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A herpes-like virus in king crabs: Characterization and transmission under laboratory conditions
- Ryazanova, T.V., Eliseikina, M.G., Kalabekov, I.M., Odintsova, N.A.
- Journal of invertebrate pathology 2015 v.127 pp. 21-31
- DNA-directed DNA polymerase, Paralithodes camtschatica, Paralithodes platypus, actin, amino acid motifs, bladder, bubbles, cell culture, crabs, cytoplasm, electron microscopy, epithelium, hemocytes, pathogen identification, polymerase chain reaction, tubulin, virion, virus-like particles, viruses, Okhotsk Sea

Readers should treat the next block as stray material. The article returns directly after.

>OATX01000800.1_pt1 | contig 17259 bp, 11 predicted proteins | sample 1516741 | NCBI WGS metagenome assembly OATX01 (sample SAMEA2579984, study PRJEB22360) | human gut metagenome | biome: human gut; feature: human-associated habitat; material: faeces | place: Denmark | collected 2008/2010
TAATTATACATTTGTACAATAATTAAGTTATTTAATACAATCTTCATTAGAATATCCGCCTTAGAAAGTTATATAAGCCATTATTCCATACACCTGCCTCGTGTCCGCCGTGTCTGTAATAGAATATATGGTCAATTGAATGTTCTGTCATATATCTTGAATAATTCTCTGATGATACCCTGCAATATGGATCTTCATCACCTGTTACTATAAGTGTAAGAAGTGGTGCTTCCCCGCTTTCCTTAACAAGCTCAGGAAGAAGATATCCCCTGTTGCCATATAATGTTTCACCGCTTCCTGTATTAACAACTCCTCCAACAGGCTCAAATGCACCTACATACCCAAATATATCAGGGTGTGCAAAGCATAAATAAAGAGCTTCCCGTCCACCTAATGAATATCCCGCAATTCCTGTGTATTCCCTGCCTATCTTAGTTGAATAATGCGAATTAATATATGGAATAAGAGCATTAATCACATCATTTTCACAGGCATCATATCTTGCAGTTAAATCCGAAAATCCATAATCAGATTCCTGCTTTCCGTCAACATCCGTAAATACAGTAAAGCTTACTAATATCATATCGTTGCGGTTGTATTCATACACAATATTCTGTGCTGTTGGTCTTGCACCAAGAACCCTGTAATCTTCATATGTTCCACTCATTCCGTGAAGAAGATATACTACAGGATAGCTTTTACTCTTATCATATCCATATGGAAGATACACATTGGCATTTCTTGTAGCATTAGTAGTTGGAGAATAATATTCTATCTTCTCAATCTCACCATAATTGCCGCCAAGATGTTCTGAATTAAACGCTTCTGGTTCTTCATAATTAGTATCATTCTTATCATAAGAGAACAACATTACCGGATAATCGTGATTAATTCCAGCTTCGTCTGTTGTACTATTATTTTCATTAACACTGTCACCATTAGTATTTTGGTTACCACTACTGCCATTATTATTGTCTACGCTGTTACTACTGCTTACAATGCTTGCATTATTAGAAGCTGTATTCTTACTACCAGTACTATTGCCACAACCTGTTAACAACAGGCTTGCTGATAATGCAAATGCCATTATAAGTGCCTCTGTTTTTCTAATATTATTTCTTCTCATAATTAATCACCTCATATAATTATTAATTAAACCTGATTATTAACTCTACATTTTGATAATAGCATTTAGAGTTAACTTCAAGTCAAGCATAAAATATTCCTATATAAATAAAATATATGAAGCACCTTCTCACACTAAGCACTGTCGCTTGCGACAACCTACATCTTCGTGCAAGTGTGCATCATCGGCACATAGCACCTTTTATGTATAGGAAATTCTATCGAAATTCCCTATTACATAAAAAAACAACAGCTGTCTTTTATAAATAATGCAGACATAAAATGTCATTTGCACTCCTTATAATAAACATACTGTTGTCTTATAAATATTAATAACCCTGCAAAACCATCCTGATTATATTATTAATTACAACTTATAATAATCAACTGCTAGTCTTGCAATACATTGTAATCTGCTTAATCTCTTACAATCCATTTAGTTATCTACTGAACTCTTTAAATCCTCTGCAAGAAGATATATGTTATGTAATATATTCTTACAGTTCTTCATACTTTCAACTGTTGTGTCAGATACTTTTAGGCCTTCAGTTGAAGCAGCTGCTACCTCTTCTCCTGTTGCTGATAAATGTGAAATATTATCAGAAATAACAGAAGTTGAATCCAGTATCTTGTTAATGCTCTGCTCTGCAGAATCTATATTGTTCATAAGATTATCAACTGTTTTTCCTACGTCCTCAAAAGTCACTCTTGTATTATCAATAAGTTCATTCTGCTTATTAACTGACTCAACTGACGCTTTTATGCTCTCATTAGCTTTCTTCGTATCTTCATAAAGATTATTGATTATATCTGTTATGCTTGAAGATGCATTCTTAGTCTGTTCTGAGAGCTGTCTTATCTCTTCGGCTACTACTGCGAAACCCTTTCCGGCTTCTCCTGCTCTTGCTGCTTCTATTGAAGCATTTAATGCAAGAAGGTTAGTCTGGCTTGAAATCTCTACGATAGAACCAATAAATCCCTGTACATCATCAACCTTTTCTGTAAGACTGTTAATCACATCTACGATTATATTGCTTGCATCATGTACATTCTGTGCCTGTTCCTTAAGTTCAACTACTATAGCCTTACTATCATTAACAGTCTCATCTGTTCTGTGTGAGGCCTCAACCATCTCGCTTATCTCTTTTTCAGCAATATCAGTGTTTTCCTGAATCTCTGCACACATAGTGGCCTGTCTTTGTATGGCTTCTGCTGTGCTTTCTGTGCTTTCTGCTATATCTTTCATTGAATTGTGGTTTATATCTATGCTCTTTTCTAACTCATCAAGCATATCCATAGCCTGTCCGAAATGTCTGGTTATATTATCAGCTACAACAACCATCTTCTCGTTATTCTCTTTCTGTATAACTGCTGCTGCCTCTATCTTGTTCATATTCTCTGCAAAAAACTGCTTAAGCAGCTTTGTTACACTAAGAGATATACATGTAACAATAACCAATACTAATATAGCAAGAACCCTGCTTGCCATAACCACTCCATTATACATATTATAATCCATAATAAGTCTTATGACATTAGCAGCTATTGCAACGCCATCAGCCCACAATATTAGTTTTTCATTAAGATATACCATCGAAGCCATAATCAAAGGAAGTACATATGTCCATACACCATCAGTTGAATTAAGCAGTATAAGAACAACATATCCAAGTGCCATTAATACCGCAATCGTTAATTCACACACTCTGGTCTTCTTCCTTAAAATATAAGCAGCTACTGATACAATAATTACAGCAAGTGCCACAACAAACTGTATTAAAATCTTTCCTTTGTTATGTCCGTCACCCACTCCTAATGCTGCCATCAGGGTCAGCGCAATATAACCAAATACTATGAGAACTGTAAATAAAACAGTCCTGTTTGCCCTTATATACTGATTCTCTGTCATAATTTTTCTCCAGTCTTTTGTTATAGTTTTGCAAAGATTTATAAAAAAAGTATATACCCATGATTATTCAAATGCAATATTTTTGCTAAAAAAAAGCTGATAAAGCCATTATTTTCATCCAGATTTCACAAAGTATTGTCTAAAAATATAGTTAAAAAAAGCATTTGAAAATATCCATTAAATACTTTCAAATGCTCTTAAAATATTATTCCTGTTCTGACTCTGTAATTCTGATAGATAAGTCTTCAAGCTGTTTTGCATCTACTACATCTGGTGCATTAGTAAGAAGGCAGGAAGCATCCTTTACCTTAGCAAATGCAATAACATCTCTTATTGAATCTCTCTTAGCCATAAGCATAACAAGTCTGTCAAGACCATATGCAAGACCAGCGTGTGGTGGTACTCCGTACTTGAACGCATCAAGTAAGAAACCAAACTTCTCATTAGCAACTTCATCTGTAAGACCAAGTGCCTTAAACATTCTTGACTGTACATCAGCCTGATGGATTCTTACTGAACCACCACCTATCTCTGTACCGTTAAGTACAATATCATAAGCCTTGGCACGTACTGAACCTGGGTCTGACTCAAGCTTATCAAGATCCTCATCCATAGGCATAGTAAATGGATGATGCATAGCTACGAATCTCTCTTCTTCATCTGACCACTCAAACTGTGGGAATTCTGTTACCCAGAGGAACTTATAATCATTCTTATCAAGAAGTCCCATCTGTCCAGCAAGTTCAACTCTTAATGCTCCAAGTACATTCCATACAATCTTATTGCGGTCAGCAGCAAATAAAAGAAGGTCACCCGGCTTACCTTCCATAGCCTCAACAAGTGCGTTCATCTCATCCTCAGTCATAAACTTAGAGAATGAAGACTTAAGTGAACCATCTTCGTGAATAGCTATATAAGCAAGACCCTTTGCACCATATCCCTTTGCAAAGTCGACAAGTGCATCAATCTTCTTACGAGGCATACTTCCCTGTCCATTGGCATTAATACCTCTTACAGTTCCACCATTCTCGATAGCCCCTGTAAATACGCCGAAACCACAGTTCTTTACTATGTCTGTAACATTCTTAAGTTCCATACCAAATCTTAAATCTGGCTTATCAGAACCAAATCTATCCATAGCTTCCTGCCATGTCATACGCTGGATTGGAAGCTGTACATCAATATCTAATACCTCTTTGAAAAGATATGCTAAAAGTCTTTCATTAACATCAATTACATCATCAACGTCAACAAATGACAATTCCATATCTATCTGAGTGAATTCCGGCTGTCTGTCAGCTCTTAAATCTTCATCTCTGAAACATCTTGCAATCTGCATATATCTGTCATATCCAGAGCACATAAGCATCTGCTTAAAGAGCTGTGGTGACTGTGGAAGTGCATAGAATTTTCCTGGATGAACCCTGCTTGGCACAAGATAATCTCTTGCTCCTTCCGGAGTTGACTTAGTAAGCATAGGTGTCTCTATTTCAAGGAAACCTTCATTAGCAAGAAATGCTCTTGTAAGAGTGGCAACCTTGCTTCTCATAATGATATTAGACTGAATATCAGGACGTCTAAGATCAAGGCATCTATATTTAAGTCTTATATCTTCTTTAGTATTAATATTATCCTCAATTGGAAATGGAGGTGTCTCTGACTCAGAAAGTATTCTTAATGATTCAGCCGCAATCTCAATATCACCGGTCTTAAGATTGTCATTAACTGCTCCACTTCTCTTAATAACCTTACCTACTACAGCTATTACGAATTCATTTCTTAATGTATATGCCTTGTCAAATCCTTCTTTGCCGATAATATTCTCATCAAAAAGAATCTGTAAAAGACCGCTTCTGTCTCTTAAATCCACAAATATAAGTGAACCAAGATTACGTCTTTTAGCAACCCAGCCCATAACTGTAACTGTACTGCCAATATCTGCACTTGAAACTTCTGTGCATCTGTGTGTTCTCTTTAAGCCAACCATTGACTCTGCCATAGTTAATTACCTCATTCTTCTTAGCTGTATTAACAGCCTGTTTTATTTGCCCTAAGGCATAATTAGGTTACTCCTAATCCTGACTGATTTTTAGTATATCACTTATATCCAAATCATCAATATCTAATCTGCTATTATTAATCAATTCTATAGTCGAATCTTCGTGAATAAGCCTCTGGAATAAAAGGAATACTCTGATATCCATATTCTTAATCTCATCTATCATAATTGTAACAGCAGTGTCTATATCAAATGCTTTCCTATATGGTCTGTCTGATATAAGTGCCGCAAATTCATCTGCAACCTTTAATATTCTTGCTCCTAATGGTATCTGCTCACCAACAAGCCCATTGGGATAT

- A herpes-like virus was found infecting the antennal gland and bladder epithelium in the blue king crab Paralithodes platypus from the eastern area of the Sea of Okhotsk. Electron microscopic analysis of antennal gland samples from blue king crabs with histologically confirmed signs of disease revealed virus particles, which were mostly hexagonal in shape and located primarily in the nucleus; these particles were rarely observed in the cytoplasm of infected cells. Most virus particles ranged in size from 115 to 125nm. Hemocytes of the red king crab Paralithodes camtschaticus in cell culture could be experimentally infected with virus from thawed antennal gland samples of the blue king crabs with histologically confirmed signs of viral infection. Clear signs of infection were observed in hemocyte cultures at 3–4days post-inoculation as small foci of highly vacuolated formations. These formations included several nuclei and were surrounded by a halo of small cytoplasmic bubbles containing actin and tubulin. As demonstrated by electron microscopic studies, no virus-like particles were found in the cells 1day post-inoculation, but particles become abundant at 7days post-inoculation. We developed a consensus primer PCR method for amplification of a region of the herpesviral DNA-directed DNA polymerase. Primers were designed to target sequences encoding highly conserved amino acid motifs covering a region of approximately 800bp. Thus, macroscopic, histological and ultra-structural examinations of blue king crabs infected with a virus and the molecular identification of the pathogen revealed the presence of herpesviruses. The frequency of the herpes-like viral infection in natural populations of blue king crabs in the Sea of Okhotsk ranged from 0% to 3% in different years.